Can consumer ownership schemes provide a more democratic financing mechanism for the online marketplace? When it comes to being successful as an online platform, size matters. The network effect, which tells us that the value of a platform increases exponentially as a function of the user base, creates a natural concentration of power, if you’re a vendor trying to sell or advertise products, you will pick the platform with the largest audience. The network effect also creates an exit barrier, as moving to a competing platform without the same reach and user base means fewer potential customers. The consumer ownership scheme that I will be focusing on is the Consumer Stock Ownership Plan pioneered by Louis Kelso. The CSOP is a method of corporate finance that enables consumers to buy an ownership interest in a company on which they heavily rely. It is a democratic capitalistic tool to mitigate the harm caused monopolies or oligopolies. A CSOP does not require consumers to buy the company’s shares in the stock market. Instead, the company acquires its shares in a trust on behalf of consumers and uses dividends to amortise the investment. Shares that are fully amortised are transferred to their owners. In this essay, I make the case that CSOP financing for online marketplaces makes sense for three reasons.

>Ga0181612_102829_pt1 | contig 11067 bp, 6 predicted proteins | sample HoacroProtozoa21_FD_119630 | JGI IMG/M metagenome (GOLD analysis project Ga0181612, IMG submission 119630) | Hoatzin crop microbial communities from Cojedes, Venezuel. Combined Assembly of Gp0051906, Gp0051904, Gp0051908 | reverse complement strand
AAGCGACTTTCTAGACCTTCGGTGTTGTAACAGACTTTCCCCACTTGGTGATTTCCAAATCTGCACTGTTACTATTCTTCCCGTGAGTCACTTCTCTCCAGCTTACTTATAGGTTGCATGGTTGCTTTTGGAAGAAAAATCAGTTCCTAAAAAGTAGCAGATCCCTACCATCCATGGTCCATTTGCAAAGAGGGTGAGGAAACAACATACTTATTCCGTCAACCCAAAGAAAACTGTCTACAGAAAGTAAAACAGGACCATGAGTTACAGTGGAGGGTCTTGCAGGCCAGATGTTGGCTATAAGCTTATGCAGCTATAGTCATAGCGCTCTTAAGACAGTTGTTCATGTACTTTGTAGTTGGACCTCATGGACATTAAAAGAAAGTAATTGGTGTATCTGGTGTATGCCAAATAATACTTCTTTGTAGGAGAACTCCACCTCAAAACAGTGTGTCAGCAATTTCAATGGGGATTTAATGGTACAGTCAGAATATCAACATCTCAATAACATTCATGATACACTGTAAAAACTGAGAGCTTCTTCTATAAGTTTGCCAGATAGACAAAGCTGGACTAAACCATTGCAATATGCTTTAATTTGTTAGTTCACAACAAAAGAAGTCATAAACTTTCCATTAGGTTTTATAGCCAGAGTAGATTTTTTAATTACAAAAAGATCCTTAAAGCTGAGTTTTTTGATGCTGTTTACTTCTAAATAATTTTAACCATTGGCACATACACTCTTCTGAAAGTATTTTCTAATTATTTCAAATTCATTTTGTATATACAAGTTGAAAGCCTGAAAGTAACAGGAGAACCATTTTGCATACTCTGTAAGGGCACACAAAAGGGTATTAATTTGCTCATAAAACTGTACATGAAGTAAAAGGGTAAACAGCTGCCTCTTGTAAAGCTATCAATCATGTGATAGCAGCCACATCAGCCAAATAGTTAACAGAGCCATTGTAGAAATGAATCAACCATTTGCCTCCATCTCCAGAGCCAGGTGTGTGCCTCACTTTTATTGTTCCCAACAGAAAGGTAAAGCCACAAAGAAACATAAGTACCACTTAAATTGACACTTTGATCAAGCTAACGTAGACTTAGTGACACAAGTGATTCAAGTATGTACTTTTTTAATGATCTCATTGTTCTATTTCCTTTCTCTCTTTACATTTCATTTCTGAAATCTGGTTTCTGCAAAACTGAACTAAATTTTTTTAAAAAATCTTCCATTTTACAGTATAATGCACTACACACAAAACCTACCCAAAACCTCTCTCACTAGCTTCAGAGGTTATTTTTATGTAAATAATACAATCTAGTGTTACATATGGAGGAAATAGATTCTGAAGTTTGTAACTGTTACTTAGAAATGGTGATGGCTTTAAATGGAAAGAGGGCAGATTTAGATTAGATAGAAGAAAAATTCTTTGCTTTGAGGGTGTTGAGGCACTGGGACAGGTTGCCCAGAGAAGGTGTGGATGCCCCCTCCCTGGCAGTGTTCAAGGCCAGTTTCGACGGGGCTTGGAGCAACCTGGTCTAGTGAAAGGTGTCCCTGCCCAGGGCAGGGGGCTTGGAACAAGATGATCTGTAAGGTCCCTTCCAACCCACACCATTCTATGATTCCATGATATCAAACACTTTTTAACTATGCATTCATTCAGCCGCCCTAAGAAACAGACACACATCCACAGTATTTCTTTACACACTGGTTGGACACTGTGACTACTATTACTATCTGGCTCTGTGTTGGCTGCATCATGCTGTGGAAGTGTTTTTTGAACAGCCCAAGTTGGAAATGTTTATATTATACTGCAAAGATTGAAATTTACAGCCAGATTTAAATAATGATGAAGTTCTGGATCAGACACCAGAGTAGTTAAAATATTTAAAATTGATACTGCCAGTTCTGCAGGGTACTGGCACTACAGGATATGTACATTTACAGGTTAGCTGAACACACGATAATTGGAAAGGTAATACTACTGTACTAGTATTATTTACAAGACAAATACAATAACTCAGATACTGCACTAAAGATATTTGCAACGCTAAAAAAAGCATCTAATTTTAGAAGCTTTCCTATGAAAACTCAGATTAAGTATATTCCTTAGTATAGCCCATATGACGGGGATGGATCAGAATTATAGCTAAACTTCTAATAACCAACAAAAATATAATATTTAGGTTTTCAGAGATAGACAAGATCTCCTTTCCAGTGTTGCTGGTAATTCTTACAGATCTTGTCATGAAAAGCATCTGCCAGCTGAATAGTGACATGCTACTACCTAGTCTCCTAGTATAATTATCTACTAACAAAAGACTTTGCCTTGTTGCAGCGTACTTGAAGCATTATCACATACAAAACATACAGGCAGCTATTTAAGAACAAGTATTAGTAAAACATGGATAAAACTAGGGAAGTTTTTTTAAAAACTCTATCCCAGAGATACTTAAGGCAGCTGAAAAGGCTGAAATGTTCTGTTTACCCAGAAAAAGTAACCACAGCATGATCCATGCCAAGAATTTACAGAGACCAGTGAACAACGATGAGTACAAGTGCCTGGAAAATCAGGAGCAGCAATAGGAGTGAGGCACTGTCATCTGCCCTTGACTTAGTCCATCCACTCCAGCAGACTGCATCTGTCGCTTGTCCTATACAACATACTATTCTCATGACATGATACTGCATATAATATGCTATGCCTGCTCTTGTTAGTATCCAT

A CSOP does not discriminate against those who lack the capital to acquire shares in the first place;
Users are an integral part of the value proposition of an online marketplace. A CSOP acknowledges this fact by making users owners.
Users’ data generates value, which indirectly flows back to users in a CSOP.